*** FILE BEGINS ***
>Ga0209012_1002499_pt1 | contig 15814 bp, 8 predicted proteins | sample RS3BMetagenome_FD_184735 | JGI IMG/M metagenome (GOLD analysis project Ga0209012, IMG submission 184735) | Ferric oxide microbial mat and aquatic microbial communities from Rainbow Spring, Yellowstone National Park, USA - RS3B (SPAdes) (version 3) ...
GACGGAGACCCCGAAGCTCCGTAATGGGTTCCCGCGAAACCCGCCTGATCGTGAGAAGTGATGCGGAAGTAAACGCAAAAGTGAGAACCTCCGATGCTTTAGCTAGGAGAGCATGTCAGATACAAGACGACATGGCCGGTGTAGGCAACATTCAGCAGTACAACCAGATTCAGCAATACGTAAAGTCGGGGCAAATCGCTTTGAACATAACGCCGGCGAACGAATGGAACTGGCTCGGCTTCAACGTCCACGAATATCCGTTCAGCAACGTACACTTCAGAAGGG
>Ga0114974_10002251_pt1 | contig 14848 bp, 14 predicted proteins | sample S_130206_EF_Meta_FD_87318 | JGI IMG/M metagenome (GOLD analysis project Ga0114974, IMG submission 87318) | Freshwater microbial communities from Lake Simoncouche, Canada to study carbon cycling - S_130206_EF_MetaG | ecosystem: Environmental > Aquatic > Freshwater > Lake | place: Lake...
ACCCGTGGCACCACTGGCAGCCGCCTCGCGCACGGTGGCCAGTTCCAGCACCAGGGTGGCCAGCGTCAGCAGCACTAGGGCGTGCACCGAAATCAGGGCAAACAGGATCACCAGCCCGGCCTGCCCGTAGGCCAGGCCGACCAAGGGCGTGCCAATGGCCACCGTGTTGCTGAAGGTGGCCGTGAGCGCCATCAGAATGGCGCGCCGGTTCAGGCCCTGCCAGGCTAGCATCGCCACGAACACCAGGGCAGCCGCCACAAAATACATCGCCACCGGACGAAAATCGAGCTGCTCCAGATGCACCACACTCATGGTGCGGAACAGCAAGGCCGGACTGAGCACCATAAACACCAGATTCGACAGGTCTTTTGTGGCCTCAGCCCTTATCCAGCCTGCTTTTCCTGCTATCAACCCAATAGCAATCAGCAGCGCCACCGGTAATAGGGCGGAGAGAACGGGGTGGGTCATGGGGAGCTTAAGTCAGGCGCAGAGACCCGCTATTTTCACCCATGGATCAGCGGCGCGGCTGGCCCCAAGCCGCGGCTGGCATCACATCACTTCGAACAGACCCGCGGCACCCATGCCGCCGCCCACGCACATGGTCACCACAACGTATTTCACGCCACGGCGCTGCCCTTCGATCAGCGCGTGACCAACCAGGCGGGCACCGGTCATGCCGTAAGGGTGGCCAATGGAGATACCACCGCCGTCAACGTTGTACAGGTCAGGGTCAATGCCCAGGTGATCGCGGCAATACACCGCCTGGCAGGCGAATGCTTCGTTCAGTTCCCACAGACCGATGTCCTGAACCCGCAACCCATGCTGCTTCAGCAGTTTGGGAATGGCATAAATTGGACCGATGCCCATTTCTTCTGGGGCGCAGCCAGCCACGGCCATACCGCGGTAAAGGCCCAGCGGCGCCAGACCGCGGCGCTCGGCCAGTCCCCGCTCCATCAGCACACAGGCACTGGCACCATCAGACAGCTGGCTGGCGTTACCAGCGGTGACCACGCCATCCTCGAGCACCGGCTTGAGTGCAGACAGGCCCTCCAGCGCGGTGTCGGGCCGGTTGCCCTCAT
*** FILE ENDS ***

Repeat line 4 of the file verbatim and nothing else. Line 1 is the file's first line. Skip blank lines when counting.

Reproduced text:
ACCCGTGGCACCACTGGCAGCCGCCTCGCGCACGGTGGCCAGTTCCAGCACCAGGGTGGCCAGCGTCAGCAGCACTAGGGCGTGCACCGAAATCAGGGCAAACAGGATCACCAGCCCGGCCTGCCCGTAGGCCAGGCCGACCAAGGGCGTGCCAATGGCCACCGTGTTGCTGAAGGTGGCCGTGAGCGCCATCAGAATGGCGCGCCGGTTCAGGCCCTGCCAGGCTAGCATCGCCACGAACACCAGGGCAGCCGCCACAAAATACATCGCCACCGGACGAAAATCGAGCTGCTCCAGATGCACCACACTCATGGTGCGGAACAGCAAGGCCGGACTGAGCACCATAAACACCAGATTCGACAGGTCTTTTGTGGCCTCAGCCCTTATCCAGCCTGCTTTTCCTGCTATCAACCCAATAGCAATCAGCAGCGCCACCGGTAATAGGGCGGAGAGAACGGGGTGGGTCATGGGGAGCTTAAGTCAGGCGCAGAGACCCGCTATTTTCACCCATGGATCAGCGGCGCGGCTGGCCCCAAGCCGCGGCTGGCATCACATCACTTCGAACAGACCCGCGGCACCCATGCCGCCGCCCACGCACATGGTCACCACAACGTATTTCACGCCACGGCGCTGCCCTTCGATCAGCGCGTGACCAACCAGGCGGGCACCGGTCATGCCGTAAGGGTGGCCAATGGAGATACCACCGCCGTCAACGTTGTACAGGTCAGGGTCAATGCCCAGGTGATCGCGGCAATACACCGCCTGGCAGGCGAATGCTTCGTTCAGTTCCCACAGACCGATGTCCTGAACCCGCAACCCATGCTGCTTCAGCAGTTTGGGAATGGCATAAATTGGACCGATGCCCATTTCTTCTGGGGCGCAGCCAGCCACGGCCATACCGCGGTAAAGGCCCAGCGGCGCCAGACCGCGGCGCTCGGCCAGTCCCCGCTCCATCAGCACACAGGCACTGGCACCATCAGACAGCTGGCTGGCGTTACCAGCGGTGACCACGCCATCCTCGAGCACCGGCTTGAGTGCAGACAGGCCCTCCAGCGCGGTGTCGGGCCGGTTGCCCTCAT